JANE: Many, but there’s one that seems especially appropriate here.  Some years ago, when I was invited to be Guest of Honor at a convention in Wisconsin, the Guest Liaison asked me if there was anything special I’d like put in my room.  She seemed disappointed when I told her my drinks of choice were water and coffee, and asked if there wasn’t a special treat I’d like.

I told her that I usually started my day with a bit of chocolate.  To my astonishment, when we arrived, she presented us with a very large tin filled with homemade chocolate truffles: her own handiwork.  They were very delicious.  I still have the tin and whenever I use it, I think with great warmth of Heidi Oliversen and her talent and kindness.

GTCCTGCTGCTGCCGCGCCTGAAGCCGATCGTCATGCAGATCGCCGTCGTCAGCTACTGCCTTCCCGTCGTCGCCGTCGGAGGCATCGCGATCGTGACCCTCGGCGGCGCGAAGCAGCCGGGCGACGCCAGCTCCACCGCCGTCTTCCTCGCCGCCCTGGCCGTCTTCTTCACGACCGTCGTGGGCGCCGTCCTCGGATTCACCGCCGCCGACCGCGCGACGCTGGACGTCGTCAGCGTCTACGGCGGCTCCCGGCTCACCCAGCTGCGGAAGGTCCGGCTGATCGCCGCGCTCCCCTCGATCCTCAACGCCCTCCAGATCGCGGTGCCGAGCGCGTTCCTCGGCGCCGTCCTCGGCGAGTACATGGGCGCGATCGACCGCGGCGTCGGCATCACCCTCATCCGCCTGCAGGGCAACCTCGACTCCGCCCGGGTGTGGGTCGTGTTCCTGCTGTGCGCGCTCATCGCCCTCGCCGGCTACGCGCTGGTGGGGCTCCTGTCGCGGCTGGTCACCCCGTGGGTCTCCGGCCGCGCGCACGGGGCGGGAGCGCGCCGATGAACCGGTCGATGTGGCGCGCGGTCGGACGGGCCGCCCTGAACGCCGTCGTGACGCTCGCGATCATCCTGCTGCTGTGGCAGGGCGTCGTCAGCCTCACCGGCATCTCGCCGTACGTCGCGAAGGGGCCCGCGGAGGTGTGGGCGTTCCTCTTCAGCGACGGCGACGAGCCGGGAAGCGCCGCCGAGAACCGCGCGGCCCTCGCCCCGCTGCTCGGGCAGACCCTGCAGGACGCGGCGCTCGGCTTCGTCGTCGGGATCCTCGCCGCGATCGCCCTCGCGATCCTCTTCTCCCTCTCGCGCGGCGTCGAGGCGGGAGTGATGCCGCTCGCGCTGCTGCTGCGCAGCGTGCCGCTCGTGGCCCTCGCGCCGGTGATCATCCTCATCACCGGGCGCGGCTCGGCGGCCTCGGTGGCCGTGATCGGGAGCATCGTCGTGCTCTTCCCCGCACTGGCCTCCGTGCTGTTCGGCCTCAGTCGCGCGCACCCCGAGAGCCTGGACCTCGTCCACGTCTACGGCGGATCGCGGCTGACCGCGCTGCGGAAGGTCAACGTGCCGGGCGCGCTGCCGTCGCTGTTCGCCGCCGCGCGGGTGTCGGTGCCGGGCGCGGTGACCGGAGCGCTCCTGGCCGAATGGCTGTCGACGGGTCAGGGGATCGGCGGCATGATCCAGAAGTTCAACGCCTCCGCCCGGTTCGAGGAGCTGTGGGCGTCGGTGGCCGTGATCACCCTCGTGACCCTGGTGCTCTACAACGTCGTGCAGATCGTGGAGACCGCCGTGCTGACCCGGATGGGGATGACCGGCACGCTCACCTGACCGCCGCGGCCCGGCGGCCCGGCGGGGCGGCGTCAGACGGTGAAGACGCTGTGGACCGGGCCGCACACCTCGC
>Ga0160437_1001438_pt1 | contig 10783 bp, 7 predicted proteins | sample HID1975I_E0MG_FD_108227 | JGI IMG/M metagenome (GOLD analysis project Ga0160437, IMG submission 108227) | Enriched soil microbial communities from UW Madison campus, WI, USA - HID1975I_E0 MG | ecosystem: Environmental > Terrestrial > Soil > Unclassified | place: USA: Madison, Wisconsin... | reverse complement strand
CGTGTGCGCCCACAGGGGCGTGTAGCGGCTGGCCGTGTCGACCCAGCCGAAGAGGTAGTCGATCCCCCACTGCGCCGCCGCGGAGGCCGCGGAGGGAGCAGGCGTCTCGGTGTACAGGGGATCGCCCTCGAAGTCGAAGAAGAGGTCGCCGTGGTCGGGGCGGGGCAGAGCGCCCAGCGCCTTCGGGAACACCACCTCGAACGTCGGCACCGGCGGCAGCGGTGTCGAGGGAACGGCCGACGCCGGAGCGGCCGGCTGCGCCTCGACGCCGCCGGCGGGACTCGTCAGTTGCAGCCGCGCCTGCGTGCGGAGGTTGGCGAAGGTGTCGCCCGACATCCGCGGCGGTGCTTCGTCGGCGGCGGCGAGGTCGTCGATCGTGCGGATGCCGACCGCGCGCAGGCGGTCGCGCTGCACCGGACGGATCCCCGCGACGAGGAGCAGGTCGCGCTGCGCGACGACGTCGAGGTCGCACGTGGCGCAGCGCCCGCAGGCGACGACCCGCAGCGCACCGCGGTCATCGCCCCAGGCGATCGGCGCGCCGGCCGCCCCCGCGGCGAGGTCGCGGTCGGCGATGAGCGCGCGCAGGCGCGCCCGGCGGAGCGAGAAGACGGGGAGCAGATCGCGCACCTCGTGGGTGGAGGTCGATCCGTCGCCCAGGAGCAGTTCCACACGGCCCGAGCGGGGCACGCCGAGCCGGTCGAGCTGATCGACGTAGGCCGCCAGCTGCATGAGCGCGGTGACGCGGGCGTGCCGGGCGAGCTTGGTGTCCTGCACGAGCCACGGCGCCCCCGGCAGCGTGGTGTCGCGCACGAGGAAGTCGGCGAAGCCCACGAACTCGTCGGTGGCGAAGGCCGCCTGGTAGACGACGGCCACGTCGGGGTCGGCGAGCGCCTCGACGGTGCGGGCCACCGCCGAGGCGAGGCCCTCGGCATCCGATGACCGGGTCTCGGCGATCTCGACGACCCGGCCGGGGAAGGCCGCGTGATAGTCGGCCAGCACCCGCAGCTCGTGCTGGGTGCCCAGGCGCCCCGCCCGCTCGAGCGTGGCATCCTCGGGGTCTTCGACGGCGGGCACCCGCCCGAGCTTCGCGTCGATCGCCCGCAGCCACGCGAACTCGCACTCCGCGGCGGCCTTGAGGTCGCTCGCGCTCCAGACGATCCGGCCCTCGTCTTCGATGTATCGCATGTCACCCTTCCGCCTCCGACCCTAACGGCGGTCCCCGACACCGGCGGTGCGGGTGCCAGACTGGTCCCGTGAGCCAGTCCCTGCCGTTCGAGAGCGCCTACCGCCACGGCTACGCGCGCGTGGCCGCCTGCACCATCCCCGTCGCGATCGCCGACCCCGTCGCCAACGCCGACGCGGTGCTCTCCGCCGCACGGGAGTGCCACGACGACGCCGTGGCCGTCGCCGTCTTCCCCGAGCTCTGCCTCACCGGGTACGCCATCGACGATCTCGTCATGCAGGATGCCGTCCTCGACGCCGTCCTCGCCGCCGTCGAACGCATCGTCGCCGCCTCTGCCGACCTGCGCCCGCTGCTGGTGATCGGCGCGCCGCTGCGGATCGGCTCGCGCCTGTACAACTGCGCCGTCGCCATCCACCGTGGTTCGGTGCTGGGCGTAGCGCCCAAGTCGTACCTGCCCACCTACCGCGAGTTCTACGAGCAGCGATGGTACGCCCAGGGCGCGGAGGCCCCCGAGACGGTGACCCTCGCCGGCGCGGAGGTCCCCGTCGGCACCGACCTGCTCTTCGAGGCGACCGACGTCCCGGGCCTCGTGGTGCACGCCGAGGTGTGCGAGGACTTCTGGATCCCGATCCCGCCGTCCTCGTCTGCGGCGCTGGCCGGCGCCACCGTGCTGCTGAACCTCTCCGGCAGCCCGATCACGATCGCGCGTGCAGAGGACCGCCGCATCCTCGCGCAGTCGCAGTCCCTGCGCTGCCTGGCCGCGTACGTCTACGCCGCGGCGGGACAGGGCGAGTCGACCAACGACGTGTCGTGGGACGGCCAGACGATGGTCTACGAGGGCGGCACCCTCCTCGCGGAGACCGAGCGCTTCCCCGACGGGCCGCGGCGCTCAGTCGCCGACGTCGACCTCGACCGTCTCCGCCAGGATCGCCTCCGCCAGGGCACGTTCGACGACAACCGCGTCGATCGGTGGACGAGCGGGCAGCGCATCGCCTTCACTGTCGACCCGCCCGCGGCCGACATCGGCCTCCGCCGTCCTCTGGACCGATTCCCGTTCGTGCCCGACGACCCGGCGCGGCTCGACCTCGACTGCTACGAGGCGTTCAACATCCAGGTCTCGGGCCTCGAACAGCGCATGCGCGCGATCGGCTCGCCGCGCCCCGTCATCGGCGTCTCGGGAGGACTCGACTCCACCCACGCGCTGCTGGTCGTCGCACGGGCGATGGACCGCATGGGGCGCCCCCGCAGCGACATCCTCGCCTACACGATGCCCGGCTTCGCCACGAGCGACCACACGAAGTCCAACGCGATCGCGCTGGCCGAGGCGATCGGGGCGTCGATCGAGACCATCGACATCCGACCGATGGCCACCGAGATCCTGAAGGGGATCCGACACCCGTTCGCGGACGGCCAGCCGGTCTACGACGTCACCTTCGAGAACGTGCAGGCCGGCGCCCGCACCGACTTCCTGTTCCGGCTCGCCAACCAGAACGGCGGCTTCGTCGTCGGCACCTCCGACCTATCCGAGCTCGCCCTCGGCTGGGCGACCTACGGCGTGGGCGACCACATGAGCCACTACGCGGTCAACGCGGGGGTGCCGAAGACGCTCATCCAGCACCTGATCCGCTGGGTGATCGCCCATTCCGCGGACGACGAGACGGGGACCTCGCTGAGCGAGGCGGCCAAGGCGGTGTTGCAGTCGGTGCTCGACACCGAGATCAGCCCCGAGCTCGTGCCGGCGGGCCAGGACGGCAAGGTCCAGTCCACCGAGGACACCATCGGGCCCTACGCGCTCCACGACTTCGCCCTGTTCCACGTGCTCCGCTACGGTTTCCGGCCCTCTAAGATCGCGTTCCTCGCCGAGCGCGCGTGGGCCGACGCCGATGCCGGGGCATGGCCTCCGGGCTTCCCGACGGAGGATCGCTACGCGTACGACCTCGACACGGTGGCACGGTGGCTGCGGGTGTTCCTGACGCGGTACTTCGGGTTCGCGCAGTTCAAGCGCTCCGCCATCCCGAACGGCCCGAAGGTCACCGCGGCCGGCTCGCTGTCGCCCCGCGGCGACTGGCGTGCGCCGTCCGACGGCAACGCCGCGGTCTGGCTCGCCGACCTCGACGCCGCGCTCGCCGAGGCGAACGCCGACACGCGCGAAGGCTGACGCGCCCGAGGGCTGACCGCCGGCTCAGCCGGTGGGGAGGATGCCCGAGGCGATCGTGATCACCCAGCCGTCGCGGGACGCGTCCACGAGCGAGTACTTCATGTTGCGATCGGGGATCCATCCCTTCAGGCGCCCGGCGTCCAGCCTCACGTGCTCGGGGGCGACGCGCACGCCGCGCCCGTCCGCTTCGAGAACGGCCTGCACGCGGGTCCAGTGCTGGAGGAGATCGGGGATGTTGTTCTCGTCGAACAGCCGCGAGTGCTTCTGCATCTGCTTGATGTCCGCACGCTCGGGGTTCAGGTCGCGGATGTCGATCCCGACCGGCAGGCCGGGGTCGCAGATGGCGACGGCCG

ALAN: Tins are wonderful things. Robin has an old chocolate tin sitting in the back of the pantry waiting for just the right thing to be put into it.

I think I must have a slightly naïve view of chocolate. To me, it’s always been something solid that I chew and I remember being very puzzled to read about people drinking it. Drinking chocolate? What’s that? Is it just a molten chocolate bar? Eventually I did actually come across proper drinking chocolate, but I don’t like it very much. It’s very bitter, unless you overload it with so much sugar and milk that the chocolate seems almost to be an afterthought; which rather destroys the point of it, I think.